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Unicystic Ameloblastoma Masquerading as Huge Periapical Lesion, both Clinically and Histopathologically: Two Case Reports with Review of Literature

Department of Oral and Maxillofacial Surgery, Institute of Dental Sciences, Siksha O Anusandhan University, Bhubaneswar, Odisha, India
Department of Oral Pathology and Microbiology, Institute of Dental Sciences, Siksha O Anusandhan University, Bhubaneswar, Odisha, India
Department of Oral Pathology and Microbiology, GITAM Dental College and Hospital, Gandhinagar Campus, Rushikonda, Vishakapatanam, Andhra Pradesh, India
Address for correspondence: Dr. Samapika Routray, Department of Oral Pathology and Microbiology,Institute of Dental Sciences, Siksha O Anusandhan University, Bhubaneswar - 751 003, Odisha, India. E-mail:

This is an open-access article distributed under the terms of the Creative Commons Attribution License, which permits unrestricted use, distribution, and reproduction in any medium, provided the original author and source are credited.

This article was originally published by Medknow Publications & Media Pvt Ltd and was migrated to Scientific Scholar after the change of Publisher; therefore Scientific Scholar has no control over the quality or content of this article.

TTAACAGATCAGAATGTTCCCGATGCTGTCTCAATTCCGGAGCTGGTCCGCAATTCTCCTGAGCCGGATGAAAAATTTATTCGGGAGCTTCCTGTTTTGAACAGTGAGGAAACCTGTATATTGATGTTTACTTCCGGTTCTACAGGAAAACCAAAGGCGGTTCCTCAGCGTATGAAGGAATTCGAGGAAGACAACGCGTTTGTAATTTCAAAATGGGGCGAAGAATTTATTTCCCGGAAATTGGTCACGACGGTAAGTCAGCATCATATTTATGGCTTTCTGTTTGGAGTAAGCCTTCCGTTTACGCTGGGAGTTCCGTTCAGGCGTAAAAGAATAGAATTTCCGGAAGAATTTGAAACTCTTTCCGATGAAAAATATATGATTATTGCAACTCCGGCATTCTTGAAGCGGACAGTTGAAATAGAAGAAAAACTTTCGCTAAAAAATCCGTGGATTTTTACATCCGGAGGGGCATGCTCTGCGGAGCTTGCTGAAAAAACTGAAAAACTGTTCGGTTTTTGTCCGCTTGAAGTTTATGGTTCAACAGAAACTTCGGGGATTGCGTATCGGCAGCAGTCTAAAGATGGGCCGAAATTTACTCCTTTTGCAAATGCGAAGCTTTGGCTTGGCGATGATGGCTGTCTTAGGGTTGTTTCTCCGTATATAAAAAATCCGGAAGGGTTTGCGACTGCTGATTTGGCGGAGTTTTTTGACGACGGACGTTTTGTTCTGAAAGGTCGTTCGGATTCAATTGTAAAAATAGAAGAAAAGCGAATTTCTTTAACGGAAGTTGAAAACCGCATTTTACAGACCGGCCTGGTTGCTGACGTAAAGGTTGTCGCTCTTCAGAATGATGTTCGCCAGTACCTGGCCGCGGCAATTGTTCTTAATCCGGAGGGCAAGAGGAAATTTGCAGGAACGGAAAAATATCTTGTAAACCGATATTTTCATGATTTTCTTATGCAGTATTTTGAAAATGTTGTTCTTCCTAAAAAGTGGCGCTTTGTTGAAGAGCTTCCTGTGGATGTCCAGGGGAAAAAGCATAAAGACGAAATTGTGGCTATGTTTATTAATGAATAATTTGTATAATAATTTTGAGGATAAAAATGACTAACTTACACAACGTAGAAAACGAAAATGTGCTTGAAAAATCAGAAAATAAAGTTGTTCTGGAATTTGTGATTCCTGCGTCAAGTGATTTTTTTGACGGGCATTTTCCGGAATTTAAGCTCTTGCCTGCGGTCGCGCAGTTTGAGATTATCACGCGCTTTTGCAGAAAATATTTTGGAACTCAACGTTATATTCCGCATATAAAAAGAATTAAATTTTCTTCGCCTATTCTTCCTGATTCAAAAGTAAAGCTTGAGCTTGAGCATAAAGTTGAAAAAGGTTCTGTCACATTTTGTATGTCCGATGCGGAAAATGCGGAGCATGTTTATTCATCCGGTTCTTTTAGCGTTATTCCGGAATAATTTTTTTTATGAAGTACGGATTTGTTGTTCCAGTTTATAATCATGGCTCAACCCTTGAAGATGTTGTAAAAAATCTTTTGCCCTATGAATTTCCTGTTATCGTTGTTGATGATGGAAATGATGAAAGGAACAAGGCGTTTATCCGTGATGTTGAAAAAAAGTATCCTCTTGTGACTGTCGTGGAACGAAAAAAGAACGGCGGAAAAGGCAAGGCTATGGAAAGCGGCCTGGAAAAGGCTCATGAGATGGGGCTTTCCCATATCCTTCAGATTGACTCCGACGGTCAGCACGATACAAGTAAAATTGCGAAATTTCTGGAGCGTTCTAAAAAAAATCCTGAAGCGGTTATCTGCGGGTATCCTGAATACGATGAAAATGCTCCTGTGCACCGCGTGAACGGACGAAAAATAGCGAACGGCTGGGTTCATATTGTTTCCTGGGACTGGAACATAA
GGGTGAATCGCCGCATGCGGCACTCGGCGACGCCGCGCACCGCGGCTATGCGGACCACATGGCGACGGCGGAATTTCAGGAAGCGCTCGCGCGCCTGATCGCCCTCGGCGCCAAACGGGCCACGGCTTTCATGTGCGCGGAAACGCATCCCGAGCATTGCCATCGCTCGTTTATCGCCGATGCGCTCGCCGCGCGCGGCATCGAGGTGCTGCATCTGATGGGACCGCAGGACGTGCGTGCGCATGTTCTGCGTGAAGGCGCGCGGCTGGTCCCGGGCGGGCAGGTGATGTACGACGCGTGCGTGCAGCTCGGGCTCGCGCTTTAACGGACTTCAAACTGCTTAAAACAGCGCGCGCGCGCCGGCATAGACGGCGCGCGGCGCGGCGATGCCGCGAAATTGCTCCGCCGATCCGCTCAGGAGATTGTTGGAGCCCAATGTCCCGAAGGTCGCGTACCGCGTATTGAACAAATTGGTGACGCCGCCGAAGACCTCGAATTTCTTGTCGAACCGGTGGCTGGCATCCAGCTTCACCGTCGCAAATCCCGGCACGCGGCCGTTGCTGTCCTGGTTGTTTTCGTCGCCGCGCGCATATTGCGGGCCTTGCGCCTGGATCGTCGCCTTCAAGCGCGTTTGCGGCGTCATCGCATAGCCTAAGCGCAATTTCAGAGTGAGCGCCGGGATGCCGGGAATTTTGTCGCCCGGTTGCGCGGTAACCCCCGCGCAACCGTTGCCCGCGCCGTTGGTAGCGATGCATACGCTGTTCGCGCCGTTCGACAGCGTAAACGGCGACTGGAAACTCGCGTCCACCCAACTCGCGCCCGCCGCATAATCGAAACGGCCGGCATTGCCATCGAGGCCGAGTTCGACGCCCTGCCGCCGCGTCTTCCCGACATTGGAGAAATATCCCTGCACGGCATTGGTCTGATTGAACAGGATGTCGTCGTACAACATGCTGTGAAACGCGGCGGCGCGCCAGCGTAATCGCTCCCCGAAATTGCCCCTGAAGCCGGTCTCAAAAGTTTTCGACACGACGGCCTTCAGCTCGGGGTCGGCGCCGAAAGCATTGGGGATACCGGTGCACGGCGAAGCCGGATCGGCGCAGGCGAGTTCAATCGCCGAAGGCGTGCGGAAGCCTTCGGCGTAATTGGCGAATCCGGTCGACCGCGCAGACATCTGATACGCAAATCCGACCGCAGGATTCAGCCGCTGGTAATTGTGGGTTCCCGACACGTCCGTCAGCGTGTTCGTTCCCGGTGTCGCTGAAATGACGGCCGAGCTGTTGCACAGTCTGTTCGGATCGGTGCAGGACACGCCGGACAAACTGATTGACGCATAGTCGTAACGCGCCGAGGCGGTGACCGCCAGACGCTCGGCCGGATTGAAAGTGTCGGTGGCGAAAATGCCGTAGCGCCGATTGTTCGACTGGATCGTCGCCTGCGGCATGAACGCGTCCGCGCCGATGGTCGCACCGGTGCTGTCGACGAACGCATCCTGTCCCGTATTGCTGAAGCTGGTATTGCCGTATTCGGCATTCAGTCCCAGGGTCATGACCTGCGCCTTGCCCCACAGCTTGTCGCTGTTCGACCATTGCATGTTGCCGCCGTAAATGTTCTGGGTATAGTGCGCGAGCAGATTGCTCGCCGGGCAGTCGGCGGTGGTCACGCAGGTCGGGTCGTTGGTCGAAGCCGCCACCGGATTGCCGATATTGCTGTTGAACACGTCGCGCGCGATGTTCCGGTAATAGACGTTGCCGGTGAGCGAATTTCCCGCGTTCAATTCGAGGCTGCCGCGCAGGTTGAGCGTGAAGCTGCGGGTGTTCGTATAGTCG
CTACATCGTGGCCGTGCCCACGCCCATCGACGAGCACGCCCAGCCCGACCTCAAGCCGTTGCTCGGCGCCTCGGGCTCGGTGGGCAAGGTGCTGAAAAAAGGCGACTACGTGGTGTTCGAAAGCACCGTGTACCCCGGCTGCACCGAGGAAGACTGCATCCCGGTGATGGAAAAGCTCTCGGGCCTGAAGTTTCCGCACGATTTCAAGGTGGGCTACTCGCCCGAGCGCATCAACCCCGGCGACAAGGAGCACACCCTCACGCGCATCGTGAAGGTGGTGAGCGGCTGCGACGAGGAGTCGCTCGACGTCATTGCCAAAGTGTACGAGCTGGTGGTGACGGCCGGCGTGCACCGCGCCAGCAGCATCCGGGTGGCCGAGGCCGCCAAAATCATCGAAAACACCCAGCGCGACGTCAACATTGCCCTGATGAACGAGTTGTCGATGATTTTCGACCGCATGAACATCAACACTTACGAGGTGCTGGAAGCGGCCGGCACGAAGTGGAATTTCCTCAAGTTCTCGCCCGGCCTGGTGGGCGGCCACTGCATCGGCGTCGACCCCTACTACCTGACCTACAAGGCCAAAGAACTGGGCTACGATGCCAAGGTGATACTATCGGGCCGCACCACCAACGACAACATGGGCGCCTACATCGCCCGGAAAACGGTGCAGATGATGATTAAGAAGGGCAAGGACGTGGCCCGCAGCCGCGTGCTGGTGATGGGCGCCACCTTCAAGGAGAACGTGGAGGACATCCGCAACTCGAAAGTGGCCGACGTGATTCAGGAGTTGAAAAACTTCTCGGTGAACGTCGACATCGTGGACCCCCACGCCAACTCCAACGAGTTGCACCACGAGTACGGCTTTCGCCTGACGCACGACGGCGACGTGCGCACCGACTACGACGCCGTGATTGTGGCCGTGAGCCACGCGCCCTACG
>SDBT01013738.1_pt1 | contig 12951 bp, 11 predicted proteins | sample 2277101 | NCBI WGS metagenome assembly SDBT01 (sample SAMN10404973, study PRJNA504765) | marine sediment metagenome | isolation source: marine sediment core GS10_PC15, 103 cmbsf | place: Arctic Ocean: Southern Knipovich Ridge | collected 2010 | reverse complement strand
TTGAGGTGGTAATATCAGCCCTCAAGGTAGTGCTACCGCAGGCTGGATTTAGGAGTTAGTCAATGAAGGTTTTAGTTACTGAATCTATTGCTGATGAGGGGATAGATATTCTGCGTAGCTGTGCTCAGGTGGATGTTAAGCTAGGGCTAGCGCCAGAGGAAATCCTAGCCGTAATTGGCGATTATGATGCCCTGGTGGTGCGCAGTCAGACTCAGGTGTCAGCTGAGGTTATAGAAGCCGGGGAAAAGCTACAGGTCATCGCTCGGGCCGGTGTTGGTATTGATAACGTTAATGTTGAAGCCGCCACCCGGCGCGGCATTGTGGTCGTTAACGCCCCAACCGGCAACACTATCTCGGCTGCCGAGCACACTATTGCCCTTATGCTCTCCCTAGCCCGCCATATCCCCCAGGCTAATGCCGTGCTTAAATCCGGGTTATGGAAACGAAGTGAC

Source of Support: Nil

Conflict of Interest: None declared.


Unicystic ameloblastoma (UA) is one of the variants of ameloblastoma. It manifests as unilocular radiolucency in the mandible or maxilla on X-ray scans. In very rare cases, it can appear as a localized periradicular radiolucent area, imitating a periapical lesion. In this article, we present two cases of UA that were initially misdiagnosed as periapical lesions. Subsequently, surgical enucleation was performed and the diagnosis of UA was confirmed histopathologically.


periapical lesion
unicystic ameloblastoma
unilocular lesion


Unicystic ameloblastoma (UA) was first described by Robinson and Martinez in 1977, later described by Gardner in 1983. They have the same origin as ameloblastomas and are a less encountered variant, with no sexual or racial predilection, appearing during 2nd or 3rd decade of life, encountered asymptomatically in the posterior region of the mandible.[1]

Leider et al., proposed three pathogenic mechanisms for this cystic entity.[2]

  • Reduced enamel epithelium, associated with developing tooth, undergoes ameloblastic transformation with subsequent cystic development

  • Ameloblastomas arise in dentigerous or other types of odontogenic cysts in which neoplastic ameloblastoma epithelium is preceded temporarily by nonneoplastic stratified squamous epithelial lining.

  • A solid ameloblastoma undergoes cystic degeneration of ameloblastic islands with subsequent fusion of multiple microcysts and develops into a unicystic lesion.